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Suppose that $\sum_{i=1}^{n}\lambda_{i}=1$, where $\lambda_{i}>0$, and $\sum_{i=1}^{n}x_{i}^{2}=1$, where $x_{i}>0$. Does one have $n^{3/2}\min_{1\le i\le n}\lambda_{i}x_{i}\le B$ for some constant $B$ (independent of $n$)? Thanks.

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1 Answer 1

The largest $\min_i \lambda_i x_i$ can be is when all $\lambda_i = 1/n$ and all $x_i = 1/\sqrt{n}$, which makes the left side $1$.

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Robert, thank you for your answer, but can you exaplain why the largest is that in your answer? Thanks. –  lovm Nov 15 '12 at 20:46
    
It's easy to see that to maximize the minimum, you want to make all $\lambda_i x_i$ equal. Now if all $\lambda_i x_i = t$ so $x_i = t/\lambda_i$, we have $1 = \sum_i x_i^2 = t^2 \sum_i 1/\lambda_i^2$. Since $f(\lambda_1,\ldots,\lambda_n) = \sum_i 1/\lambda_i^2$ is a convex function and symmetric in $\lambda_1, \ldots, \lambda_n$, by averaging over cyclic permutations we get $$f\left(\frac{\lambda_1 + \ldots + \lambda_n}{n}, \ldots, \frac{\lambda_1 + \ldots + \lambda_n}{n}\right) \le f(\lambda_1, \ldots, \lambda_n)$$ –  Robert Israel Nov 15 '12 at 22:49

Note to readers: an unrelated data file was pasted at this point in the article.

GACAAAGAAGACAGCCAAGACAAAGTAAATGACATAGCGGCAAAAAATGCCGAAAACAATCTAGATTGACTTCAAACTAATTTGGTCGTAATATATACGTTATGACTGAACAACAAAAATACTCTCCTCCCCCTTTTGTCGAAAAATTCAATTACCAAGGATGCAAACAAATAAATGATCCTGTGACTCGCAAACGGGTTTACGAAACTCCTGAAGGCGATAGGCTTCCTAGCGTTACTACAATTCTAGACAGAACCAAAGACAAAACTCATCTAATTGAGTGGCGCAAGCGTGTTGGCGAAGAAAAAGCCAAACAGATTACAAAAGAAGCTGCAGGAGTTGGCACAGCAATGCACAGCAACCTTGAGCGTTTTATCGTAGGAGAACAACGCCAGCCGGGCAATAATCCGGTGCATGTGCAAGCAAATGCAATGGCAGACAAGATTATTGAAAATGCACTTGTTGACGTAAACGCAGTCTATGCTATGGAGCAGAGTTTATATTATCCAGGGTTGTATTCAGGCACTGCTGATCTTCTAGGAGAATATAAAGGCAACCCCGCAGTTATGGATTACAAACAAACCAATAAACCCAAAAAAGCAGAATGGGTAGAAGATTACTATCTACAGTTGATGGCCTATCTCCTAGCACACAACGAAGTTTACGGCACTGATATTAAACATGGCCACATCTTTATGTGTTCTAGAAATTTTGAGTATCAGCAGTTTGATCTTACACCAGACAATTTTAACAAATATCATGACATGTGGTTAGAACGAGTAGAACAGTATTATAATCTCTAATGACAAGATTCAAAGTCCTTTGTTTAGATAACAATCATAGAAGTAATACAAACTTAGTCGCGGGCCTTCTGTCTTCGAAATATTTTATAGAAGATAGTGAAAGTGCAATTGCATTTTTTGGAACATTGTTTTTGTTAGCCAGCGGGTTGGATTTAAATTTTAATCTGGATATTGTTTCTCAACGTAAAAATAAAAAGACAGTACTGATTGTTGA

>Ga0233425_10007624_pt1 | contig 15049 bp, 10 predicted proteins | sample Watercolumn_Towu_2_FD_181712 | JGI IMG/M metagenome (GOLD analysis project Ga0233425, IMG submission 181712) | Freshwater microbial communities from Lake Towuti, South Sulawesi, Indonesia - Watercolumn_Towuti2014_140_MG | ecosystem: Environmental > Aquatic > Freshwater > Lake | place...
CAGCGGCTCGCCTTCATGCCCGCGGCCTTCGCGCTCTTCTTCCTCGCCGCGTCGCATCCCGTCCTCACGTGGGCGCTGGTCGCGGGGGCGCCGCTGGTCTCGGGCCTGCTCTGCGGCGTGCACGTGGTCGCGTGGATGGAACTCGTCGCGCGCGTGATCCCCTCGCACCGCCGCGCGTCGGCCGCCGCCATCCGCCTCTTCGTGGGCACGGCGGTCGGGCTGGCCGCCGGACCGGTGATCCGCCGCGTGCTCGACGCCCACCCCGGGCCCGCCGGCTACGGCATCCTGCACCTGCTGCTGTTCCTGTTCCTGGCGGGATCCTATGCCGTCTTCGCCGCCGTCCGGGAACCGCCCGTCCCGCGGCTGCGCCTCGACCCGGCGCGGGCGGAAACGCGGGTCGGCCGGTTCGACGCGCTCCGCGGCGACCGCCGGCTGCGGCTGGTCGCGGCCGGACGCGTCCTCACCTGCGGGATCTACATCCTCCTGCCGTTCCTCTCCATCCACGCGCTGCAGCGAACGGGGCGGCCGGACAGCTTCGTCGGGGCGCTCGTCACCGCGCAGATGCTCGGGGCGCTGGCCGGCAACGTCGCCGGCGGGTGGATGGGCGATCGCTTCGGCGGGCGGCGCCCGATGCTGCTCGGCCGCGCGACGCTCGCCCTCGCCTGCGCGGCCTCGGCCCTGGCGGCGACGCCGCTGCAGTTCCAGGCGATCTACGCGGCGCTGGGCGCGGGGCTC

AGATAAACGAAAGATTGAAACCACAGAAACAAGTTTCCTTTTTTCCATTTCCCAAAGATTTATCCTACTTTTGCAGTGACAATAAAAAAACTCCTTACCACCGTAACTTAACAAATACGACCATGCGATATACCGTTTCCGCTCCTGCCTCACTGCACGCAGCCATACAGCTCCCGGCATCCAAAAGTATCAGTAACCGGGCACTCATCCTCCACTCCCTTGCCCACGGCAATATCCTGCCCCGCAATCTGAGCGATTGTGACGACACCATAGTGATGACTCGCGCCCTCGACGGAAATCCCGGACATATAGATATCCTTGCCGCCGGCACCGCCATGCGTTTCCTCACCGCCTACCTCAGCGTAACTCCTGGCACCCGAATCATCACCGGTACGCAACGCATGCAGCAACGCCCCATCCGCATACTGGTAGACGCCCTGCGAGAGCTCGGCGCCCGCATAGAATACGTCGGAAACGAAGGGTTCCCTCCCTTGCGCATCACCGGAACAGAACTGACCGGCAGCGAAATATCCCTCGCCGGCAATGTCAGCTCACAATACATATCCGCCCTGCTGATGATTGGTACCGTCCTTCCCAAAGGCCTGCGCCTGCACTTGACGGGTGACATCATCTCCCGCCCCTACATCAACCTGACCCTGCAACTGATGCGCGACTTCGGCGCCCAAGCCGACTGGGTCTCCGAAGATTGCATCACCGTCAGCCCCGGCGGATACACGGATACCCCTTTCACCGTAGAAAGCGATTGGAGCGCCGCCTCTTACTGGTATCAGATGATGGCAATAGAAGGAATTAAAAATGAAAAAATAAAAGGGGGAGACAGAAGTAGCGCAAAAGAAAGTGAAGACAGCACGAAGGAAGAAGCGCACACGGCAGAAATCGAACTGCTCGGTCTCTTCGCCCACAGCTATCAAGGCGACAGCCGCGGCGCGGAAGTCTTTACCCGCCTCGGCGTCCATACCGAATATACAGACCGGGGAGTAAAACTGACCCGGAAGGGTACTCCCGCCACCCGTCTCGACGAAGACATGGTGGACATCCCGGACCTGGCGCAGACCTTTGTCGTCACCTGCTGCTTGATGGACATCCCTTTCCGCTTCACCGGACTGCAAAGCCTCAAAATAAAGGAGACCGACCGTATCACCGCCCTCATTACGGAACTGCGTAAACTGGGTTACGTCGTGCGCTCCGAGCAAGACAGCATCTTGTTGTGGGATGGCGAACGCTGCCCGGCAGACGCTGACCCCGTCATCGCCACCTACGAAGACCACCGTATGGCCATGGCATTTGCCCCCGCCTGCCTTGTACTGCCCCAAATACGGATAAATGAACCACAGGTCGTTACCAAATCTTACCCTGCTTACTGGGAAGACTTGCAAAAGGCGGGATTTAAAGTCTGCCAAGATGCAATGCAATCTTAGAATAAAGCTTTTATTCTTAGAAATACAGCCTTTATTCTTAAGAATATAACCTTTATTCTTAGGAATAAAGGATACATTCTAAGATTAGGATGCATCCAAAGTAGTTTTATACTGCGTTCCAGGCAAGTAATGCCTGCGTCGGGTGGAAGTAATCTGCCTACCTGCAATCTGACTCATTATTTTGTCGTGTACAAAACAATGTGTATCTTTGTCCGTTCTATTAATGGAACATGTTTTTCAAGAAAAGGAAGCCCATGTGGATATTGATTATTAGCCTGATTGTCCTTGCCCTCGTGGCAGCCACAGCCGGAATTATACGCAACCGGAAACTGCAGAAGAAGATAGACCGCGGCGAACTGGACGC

Dear Robert, just one thing, why does the maximum occur when all $\lambda_ix_i$ equal? Thanks a lot! –  lovm Dec 7 '12 at 0:00
    
If, say, $\lambda_1 x_1 < \lambda_2 x_2$, then you increase the minimum by increasing $\lambda_1$ and $x_1$ slightly while decreasing $\lambda_2$ and $x_2$ to keep $\lambda_1 + \lambda_2$ and $x_1^2 + x_2^2$ constant. –  Robert Israel Dec 7 '12 at 0:16
    
Dear Robert, what you just said shows the local maximum occurs there, but why does the global maximum also occur there? Thanks a lot again! –  lovm Dec 7 '12 at 0:23

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